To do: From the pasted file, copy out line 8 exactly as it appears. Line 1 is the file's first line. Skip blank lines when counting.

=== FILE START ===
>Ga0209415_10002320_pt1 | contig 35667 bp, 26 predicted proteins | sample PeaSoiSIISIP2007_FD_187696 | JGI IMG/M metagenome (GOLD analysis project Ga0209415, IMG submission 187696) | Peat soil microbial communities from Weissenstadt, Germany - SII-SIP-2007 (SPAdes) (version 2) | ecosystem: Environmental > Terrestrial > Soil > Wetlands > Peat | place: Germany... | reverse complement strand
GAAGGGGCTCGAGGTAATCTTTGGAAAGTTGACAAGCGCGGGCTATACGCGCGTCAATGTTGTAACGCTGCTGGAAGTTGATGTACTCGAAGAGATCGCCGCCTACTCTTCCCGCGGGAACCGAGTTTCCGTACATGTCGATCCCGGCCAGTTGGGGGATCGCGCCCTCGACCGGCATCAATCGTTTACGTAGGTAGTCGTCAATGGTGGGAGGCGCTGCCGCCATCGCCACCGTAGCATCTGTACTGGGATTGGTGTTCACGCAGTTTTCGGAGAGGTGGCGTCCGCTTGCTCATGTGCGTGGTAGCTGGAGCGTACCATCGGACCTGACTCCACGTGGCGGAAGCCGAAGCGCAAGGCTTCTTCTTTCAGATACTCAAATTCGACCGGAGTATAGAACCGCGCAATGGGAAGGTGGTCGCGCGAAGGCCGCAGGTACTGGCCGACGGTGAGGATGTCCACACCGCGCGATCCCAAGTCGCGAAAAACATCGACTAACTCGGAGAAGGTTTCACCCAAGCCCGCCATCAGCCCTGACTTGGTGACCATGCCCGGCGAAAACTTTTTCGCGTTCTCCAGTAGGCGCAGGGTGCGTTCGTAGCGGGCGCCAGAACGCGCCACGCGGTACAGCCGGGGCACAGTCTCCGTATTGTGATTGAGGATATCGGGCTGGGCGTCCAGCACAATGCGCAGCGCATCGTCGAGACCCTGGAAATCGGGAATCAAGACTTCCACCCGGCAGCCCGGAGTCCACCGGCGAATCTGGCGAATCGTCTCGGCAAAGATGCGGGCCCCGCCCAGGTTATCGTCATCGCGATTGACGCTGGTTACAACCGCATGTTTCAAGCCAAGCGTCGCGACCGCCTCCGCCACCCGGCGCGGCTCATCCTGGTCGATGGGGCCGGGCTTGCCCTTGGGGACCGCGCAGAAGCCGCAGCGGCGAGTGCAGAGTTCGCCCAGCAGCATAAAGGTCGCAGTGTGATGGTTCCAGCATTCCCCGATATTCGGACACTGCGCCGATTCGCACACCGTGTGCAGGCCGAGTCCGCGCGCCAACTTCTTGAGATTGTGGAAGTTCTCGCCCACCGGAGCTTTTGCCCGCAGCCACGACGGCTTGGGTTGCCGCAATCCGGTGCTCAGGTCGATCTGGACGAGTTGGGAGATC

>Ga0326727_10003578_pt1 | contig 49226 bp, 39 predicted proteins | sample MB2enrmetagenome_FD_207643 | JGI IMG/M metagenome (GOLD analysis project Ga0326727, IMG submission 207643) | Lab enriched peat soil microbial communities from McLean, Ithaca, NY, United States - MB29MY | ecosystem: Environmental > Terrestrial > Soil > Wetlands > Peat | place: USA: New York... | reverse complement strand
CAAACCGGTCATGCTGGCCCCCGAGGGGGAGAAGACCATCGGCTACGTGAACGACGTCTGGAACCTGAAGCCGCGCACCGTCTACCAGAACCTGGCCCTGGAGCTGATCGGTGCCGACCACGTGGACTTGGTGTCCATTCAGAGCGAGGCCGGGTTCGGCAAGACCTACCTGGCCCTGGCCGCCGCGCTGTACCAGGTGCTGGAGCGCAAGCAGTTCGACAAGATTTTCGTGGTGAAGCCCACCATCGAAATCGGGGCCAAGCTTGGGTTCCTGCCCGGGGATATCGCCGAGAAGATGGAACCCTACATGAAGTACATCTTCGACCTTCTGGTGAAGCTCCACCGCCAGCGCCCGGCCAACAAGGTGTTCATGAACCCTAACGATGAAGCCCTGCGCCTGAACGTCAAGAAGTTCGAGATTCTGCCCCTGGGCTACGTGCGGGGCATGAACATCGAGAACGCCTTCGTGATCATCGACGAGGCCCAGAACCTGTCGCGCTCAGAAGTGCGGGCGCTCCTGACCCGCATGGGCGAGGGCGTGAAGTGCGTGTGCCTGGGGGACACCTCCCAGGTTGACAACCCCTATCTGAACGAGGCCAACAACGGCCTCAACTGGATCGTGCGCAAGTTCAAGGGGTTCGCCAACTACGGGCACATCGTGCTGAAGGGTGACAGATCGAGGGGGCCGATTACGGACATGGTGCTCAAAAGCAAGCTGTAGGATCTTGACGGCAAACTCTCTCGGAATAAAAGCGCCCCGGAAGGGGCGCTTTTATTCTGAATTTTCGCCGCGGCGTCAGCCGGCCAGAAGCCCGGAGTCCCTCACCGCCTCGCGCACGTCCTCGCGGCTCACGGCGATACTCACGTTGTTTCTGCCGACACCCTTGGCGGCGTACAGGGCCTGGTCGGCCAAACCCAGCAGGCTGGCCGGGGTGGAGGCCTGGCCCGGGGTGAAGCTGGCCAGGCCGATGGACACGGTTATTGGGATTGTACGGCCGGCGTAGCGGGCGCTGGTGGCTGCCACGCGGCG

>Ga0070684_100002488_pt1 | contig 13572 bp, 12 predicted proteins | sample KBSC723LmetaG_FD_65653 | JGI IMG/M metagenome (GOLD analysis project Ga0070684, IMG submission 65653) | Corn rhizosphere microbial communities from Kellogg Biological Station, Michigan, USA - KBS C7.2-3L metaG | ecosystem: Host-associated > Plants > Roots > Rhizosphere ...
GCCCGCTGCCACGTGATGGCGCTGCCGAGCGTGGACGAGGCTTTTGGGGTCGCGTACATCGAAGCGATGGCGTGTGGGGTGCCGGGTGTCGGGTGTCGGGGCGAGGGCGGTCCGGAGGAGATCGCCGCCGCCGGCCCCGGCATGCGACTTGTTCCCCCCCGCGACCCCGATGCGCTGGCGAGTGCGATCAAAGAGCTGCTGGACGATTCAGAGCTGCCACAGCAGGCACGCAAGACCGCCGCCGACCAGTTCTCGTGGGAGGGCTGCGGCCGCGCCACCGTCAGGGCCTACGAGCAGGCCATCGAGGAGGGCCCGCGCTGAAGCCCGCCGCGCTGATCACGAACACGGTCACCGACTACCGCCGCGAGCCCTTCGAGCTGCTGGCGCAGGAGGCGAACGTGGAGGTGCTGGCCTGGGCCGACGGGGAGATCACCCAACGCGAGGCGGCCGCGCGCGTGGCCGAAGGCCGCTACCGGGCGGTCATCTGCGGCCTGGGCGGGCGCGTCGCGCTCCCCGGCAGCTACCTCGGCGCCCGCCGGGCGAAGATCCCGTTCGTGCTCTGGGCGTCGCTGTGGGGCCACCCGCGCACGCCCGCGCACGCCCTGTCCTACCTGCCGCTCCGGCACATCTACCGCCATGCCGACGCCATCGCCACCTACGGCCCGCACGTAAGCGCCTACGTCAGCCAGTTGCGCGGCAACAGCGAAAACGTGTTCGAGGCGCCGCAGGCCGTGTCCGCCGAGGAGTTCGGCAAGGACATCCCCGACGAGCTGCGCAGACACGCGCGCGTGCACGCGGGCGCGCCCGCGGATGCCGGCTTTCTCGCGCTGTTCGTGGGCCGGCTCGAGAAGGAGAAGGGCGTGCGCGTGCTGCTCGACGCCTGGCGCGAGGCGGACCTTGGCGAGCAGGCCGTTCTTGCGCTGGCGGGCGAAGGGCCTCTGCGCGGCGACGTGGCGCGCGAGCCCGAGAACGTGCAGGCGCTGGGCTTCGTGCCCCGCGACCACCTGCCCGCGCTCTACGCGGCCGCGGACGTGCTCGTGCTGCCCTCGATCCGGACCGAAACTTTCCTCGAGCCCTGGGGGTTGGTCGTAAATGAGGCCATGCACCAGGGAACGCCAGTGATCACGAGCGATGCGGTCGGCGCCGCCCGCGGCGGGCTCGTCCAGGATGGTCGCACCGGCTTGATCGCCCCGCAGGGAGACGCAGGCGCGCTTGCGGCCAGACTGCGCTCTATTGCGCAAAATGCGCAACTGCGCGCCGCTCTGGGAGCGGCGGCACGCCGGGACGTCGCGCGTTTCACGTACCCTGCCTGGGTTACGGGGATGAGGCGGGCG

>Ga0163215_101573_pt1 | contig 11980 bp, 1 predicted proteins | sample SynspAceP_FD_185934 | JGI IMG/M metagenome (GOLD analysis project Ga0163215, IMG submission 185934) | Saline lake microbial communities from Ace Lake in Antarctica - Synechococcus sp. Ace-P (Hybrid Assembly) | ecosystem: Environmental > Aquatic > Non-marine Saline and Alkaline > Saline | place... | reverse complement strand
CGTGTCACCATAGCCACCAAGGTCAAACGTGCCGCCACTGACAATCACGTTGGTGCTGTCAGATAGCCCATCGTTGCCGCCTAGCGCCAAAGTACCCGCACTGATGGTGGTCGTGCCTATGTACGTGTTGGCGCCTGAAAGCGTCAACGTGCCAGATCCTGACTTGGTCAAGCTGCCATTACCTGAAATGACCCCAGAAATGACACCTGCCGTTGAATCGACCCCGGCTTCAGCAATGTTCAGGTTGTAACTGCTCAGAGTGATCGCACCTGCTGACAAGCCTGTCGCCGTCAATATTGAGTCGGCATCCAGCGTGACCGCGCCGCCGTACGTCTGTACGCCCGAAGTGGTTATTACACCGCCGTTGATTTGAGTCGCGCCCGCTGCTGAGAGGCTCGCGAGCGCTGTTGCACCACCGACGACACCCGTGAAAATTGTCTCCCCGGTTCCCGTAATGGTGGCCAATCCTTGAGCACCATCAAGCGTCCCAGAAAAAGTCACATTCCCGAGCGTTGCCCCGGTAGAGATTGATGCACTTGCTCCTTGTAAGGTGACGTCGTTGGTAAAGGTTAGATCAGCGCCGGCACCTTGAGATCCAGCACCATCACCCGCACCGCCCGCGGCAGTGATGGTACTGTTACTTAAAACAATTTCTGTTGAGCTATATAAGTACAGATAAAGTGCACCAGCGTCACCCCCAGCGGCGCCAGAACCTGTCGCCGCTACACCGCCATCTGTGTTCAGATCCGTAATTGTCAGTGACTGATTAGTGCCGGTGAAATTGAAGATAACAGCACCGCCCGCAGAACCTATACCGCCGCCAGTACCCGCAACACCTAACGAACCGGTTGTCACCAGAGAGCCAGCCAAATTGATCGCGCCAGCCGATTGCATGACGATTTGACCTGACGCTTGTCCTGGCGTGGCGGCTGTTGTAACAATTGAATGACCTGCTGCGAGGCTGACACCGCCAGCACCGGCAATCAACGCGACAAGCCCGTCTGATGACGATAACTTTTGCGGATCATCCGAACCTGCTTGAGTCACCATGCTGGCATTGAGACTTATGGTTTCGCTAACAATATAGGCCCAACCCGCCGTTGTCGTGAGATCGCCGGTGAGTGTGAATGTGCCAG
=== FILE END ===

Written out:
CGTGTCACCATAGCCACCAAGGTCAAACGTGCCGCCACTGACAATCACGTTGGTGCTGTCAGATAGCCCATCGTTGCCGCCTAGCGCCAAAGTACCCGCACTGATGGTGGTCGTGCCTATGTACGTGTTGGCGCCTGAAAGCGTCAACGTGCCAGATCCTGACTTGGTCAAGCTGCCATTACCTGAAATGACCCCAGAAATGACACCTGCCGTTGAATCGACCCCGGCTTCAGCAATGTTCAGGTTGTAACTGCTCAGAGTGATCGCACCTGCTGACAAGCCTGTCGCCGTCAATATTGAGTCGGCATCCAGCGTGACCGCGCCGCCGTACGTCTGTACGCCCGAAGTGGTTATTACACCGCCGTTGATTTGAGTCGCGCCCGCTGCTGAGAGGCTCGCGAGCGCTGTTGCACCACCGACGACACCCGTGAAAATTGTCTCCCCGGTTCCCGTAATGGTGGCCAATCCTTGAGCACCATCAAGCGTCCCAGAAAAAGTCACATTCCCGAGCGTTGCCCCGGTAGAGATTGATGCACTTGCTCCTTGTAAGGTGACGTCGTTGGTAAAGGTTAGATCAGCGCCGGCACCTTGAGATCCAGCACCATCACCCGCACCGCCCGCGGCAGTGATGGTACTGTTACTTAAAACAATTTCTGTTGAGCTATATAAGTACAGATAAAGTGCACCAGCGTCACCCCCAGCGGCGCCAGAACCTGTCGCCGCTACACCGCCATCTGTGTTCAGATCCGTAATTGTCAGTGACTGATTAGTGCCGGTGAAATTGAAGATAACAGCACCGCCCGCAGAACCTATACCGCCGCCAGTACCCGCAACACCTAACGAACCGGTTGTCACCAGAGAGCCAGCCAAATTGATCGCGCCAGCCGATTGCATGACGATTTGACCTGACGCTTGTCCTGGCGTGGCGGCTGTTGTAACAATTGAATGACCTGCTGCGAGGCTGACACCGCCAGCACCGGCAATCAACGCGACAAGCCCGTCTGATGACGATAACTTTTGCGGATCATCCGAACCTGCTTGAGTCACCATGCTGGCATTGAGACTTATGGTTTCGCTAACAATATAGGCCCAACCCGCCGTTGTCGTGAGATCGCCGGTGAGTGTGAATGTGCCAG